The Supreme Court on 07th of November, 2022 upheld the constitutional validity of the 103rd Constitution amendment for granting 10 per cent reservation to Economically Weaker Sections (EWS) from unreserved categories in central educational institutions and government jobs. This quota was introduced just before the 2019 general elections. After the amendment was notified by the President, a batch of petitions were filed in the Supreme Court challenging the constitutional validity of the economic reservation.
EWS Reservation 2022
The quota law has been upheld by the court in a 3-2 verdict which means three out of five judges delivered verdicts in favour of the EWS quota, saying it did not violate the law. “The EWS quota law doesn’t violate basic structure or equality code for taking into account economic criterion,” Justice Dinesh Maheshwari said as the top court upheld the law. “It doesn’t also cause damage to any essential feature by exceeding 50 per cent ceiling for quota since the ceiling is itself flexible,” he further added.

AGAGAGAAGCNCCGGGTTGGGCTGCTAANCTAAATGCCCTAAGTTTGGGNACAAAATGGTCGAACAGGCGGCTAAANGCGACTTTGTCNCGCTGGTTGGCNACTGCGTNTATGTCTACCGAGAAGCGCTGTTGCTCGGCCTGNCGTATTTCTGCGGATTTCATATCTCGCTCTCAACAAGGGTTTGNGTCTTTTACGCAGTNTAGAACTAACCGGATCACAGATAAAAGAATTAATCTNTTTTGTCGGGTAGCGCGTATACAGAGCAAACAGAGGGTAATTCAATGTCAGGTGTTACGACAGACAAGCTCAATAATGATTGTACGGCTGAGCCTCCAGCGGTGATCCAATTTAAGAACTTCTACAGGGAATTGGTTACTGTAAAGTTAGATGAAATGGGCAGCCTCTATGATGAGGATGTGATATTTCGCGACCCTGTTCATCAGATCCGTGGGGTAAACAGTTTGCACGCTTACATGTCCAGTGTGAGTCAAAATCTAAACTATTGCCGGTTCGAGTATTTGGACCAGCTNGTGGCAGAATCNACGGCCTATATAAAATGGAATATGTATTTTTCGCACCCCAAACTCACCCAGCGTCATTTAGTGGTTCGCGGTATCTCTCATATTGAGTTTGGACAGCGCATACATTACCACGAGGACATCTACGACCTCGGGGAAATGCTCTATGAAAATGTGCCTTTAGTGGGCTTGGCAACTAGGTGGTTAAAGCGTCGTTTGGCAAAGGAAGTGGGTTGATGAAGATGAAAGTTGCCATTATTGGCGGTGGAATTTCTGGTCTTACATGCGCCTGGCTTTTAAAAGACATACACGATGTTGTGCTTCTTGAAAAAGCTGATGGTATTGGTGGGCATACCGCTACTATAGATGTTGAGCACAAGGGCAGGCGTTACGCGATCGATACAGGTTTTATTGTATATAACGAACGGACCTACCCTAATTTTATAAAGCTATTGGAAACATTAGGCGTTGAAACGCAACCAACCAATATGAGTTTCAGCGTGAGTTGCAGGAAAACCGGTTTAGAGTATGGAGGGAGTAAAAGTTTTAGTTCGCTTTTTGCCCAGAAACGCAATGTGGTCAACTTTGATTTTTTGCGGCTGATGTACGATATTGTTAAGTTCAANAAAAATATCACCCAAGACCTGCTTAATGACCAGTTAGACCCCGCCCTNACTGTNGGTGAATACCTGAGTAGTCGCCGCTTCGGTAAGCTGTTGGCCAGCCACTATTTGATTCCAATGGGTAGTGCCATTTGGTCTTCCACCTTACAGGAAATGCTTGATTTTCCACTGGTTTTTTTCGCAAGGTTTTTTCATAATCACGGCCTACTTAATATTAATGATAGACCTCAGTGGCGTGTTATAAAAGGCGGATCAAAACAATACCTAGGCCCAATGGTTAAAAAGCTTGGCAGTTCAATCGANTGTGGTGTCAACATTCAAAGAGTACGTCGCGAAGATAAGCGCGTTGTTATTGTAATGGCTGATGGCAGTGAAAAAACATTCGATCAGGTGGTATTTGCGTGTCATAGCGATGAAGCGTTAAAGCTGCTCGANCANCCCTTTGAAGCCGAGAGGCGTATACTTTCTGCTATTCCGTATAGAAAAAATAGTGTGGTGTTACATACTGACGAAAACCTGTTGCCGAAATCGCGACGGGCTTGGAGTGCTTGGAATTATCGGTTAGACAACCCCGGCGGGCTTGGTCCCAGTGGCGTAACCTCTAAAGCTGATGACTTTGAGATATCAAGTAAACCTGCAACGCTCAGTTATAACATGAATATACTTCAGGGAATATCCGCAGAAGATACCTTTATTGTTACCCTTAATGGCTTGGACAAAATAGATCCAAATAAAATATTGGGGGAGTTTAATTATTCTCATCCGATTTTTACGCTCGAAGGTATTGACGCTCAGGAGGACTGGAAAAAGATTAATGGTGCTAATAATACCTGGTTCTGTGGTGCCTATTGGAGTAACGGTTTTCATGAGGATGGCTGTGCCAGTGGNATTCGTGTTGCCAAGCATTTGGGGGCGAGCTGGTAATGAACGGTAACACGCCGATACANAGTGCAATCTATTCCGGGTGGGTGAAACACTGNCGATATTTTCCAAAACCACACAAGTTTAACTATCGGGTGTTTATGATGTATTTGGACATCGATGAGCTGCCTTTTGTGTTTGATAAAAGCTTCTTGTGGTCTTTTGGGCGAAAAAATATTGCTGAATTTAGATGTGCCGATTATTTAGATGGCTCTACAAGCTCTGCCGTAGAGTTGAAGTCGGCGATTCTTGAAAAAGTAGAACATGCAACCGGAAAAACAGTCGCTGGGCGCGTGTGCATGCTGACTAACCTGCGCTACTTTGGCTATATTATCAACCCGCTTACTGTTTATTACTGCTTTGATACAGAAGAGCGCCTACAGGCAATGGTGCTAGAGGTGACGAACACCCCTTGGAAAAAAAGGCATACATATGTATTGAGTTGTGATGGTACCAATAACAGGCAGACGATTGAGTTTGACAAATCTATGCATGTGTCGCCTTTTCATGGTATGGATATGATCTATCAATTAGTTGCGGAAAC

Justice Bela M Trivedi also affirmed the law. The five-judge SC bench headed by the Chief Justice delivered this major verdict just a day before Chief Justice India Uday Umesh Lalit retires. The question was on the validity of the 103rd Constitution Amendment providing for 10 per cent reservation for the economically weaker sections.
Articles 15(6) and 16(6) were also introduced in the Constitution with the 103rd Amendment Act providing 10 percent reservation in jobs and admissions to EWS, who were to be persons other than SC, ST and OBC and whose annual family income was below ₹8 lakh.
Justice S Ravindra Bhat was among the judges to dissent, calling the law “discriminatory and violative of basic structure”.
Whether the 103rd Constitution Amendment can be said to breach the basic structure of the Constitution by permitting the State to make special provisions, including reservation, based on economic criteria, or by permitting the state to make special provisions in relation to admission to private unaided institutions was among the legal issues included. Among other contentions was that the 103rd Constitution Amendment breaches the 50 per cent ceiling on reservation fixed in the 1992 Indra Sawhney, more commonly known as the Mandal Commission case. The nine-judge bench in the Indra Sawhney case had ruled that “reservation should not exceed 50 per cent, barring certain extraordinary situations.”